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Capital projects: No shortage of park work despite sales tax defeat
By Jason Lesley
Recreation facility construction is going full steam ahead, members of the Georgetown County Parks and Recreation Commission learned Monday. It was a different story for members of the Georgetown County Library Board on Tuesday.
Recreation director Beth Goodale reported on progress and plans at nine locations, including three on the Waccamaw Neck, during the commission’s monthly meeting at Beck Center.
Money for the work comes from the county’s Capital Improvement Program, funded by impact fee collections. Voters turned down a proposed 1-cent sales tax in November that would have funded 11 new recreation initiatives along with dredging projects at Georgetown’s port and Murrells Inlet, paving and improving roads and building fire stations and libraries.
New libraries were proposed in Sampit-Santee and Georgetown with revenue from the proposed 1-cent sales tax, but the Waccamaw branch library, its funding already secured, was to be expanded with an additional $2.8 million.
Without those funds, Dwight McInvaill, library director, said the Waccamaw branch will be scaled back.
“There will be no heritage center,” he said after the library board met Tuesday. McInvaill said there would be enough money from the county’s Capital Improvement Plan for a 16,000 square foot branch on Willbrook Boulevard. Architect Michael Walker will work on a floor plan based on the available funding.
McInvaill said ground-breaking ceremonies, scheduled for Feb. 2, will likely be delayed until spring, closer to the beginning of construction.
The library will be getting a new bookmobile early next year, and half of its hours will be dedicated to the Sampit-Santee area with other visits to Plantersville and the Waccamaw Neck.
Recreation projects proposed with the 1-cent sales tax revenues were by and large additions to existing facilities that are either complete or under way.
Goodale said work is on schedule at Choppee, Pleasant Hill and Andrews. Earth moving has started at Olive Park in Andrews. She said long-range plans for East Bay Park and facilities at Howard School are under consideration with the city of Georgetown.
The Waccamaw Regional Recreation Center on Parkersville Road should be ready for occupancy by January, she said. Construction on Retreat Park is on schedule for the opening of baseball season, and Stables Park needed some tweaking during the five weekends it hosted a youth football tournament.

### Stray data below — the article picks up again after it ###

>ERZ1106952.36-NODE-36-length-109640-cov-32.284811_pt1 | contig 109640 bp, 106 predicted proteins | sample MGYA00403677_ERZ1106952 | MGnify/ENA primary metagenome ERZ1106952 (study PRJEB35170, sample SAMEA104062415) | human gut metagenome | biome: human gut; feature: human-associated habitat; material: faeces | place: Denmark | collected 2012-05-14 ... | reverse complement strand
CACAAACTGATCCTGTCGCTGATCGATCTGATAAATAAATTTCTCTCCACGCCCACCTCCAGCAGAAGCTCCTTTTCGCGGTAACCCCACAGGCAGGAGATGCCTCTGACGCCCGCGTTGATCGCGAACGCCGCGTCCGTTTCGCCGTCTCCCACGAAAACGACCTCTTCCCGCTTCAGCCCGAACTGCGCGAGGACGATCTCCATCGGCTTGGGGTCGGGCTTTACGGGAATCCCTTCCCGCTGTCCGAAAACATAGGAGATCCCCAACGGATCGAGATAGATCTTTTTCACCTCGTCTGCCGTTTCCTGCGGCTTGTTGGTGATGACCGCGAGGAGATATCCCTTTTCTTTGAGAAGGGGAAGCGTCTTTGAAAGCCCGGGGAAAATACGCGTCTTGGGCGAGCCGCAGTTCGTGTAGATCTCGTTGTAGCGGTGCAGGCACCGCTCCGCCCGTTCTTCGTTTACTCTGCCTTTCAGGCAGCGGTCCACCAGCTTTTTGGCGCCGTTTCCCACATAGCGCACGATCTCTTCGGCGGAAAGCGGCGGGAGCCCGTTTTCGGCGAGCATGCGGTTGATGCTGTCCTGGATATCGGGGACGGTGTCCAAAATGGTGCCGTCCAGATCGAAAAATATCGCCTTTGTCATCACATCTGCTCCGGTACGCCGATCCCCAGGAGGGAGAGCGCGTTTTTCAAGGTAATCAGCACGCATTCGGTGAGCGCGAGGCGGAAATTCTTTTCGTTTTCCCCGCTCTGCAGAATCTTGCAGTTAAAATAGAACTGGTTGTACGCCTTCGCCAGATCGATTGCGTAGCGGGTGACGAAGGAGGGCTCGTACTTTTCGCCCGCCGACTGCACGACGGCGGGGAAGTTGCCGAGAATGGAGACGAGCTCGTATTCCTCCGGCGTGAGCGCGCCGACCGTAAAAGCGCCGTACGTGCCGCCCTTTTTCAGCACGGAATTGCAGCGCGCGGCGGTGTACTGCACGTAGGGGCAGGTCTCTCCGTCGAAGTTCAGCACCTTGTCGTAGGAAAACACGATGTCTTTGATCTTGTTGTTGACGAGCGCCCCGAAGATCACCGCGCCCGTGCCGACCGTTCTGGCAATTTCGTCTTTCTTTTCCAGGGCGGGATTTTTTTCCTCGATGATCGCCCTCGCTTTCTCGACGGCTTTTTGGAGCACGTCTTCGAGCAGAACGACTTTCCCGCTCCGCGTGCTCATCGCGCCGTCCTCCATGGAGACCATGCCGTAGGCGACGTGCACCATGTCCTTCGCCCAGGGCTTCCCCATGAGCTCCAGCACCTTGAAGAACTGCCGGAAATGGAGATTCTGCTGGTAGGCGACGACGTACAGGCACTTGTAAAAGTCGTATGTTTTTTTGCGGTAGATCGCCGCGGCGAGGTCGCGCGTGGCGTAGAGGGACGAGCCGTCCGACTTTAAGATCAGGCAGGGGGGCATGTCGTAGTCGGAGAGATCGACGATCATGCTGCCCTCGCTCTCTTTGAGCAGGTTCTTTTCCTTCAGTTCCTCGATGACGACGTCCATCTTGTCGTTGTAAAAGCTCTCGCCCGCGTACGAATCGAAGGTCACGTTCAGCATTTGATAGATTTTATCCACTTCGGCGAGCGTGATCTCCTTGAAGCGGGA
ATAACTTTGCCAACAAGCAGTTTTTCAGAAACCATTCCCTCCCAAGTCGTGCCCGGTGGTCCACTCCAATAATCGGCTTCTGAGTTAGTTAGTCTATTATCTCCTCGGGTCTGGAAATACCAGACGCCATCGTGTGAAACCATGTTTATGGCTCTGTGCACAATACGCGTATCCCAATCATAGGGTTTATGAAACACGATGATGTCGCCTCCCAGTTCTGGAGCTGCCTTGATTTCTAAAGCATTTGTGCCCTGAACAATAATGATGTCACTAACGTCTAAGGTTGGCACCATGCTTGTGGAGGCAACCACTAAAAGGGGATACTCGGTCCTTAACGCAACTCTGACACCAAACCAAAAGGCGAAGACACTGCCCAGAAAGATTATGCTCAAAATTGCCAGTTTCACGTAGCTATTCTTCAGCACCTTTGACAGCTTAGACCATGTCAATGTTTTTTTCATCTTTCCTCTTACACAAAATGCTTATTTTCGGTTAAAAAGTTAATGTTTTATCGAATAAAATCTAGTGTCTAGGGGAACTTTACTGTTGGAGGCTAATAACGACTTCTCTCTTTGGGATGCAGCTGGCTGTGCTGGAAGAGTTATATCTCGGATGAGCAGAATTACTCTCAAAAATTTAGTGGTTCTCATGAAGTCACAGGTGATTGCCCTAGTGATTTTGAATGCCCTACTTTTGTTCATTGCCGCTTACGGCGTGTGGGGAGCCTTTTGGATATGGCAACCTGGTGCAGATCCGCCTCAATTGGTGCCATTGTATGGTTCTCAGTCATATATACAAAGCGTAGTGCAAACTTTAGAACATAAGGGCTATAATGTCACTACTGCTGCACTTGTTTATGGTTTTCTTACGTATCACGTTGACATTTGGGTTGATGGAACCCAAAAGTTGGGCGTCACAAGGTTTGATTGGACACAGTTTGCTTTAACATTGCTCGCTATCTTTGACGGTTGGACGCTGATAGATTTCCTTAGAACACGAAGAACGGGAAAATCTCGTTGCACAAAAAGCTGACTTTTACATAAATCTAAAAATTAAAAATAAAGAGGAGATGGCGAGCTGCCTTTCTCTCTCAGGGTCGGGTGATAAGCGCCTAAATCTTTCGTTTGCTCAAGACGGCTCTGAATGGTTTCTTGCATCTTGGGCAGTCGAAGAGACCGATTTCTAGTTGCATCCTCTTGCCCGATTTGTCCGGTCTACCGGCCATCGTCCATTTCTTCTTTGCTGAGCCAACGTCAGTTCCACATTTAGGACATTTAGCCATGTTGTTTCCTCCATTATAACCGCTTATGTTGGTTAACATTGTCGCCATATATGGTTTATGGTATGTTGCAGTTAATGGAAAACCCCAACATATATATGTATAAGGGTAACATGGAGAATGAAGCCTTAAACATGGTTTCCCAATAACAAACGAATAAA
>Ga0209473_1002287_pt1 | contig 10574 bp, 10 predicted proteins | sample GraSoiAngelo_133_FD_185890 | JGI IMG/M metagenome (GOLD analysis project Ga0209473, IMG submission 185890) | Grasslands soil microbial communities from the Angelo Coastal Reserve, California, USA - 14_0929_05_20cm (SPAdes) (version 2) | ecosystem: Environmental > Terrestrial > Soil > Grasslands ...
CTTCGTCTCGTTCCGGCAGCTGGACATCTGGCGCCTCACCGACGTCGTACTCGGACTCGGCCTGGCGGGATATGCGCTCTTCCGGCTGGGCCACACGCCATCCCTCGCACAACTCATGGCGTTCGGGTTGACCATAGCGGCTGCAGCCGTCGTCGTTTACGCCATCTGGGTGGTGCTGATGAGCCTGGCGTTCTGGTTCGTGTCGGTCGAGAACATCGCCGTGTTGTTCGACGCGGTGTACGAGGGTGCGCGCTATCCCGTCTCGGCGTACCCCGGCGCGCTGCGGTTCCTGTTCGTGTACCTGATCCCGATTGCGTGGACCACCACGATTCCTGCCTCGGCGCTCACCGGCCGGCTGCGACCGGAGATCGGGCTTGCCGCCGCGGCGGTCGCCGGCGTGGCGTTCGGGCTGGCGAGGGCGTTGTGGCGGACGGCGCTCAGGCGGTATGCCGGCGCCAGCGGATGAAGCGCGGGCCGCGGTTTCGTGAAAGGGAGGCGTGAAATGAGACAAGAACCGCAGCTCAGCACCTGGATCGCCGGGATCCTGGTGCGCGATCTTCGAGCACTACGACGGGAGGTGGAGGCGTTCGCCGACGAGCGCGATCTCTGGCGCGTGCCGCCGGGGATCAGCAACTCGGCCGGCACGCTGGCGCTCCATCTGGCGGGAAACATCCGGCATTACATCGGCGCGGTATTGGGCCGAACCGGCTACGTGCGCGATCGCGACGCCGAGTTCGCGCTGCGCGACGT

Waccamaw Recreation Center is coming in slightly under its $4.4 million budget and completes a decade-long effort by members of the community to have a facility to serve its residents at Parkersville Park.
The center will have recreation facilities, including a gymnasium, and activities for senior citizens. The county received a $350,000 grant from the state Office on Aging for the center.
While Retreat Park has similar amenities to the county’s 8 Oaks Park, a baseball and softball complex west of Georgetown on Highway 521, it’s a noticeably smaller version, dictated by the price of land on the Waccamaw Neck. Commission member Mark Hoeweler said Retreat Park has gotten the nickname “2 Oaks” around the Pawleys Island-Litchfield community.
Goodale said about 4,000 people visited Stables Park over five consecutive weekends of regional football tournament play. She reported getting positive feedback on the facility as the county made weekly adjustments for the larger-than-expected crowds. A new gravel parking lot was built after the first weekend. Board Member Mark Avant said traffic was so heavy it took him 25 minutes to go down the dirt road from Martin Luther King Drive to the parking lot at mid-day. He suggested more portable toilets, more bleachers and a rope or fence to keep fans away from the playing field during games. Concessions completely sold out on game days. Goodale said sales reached an “unbelievable volume” on both hot and cool days.
Spring tournament marketing for Stables Park is going very well, Goodale said, with just one weekend remaining available in April.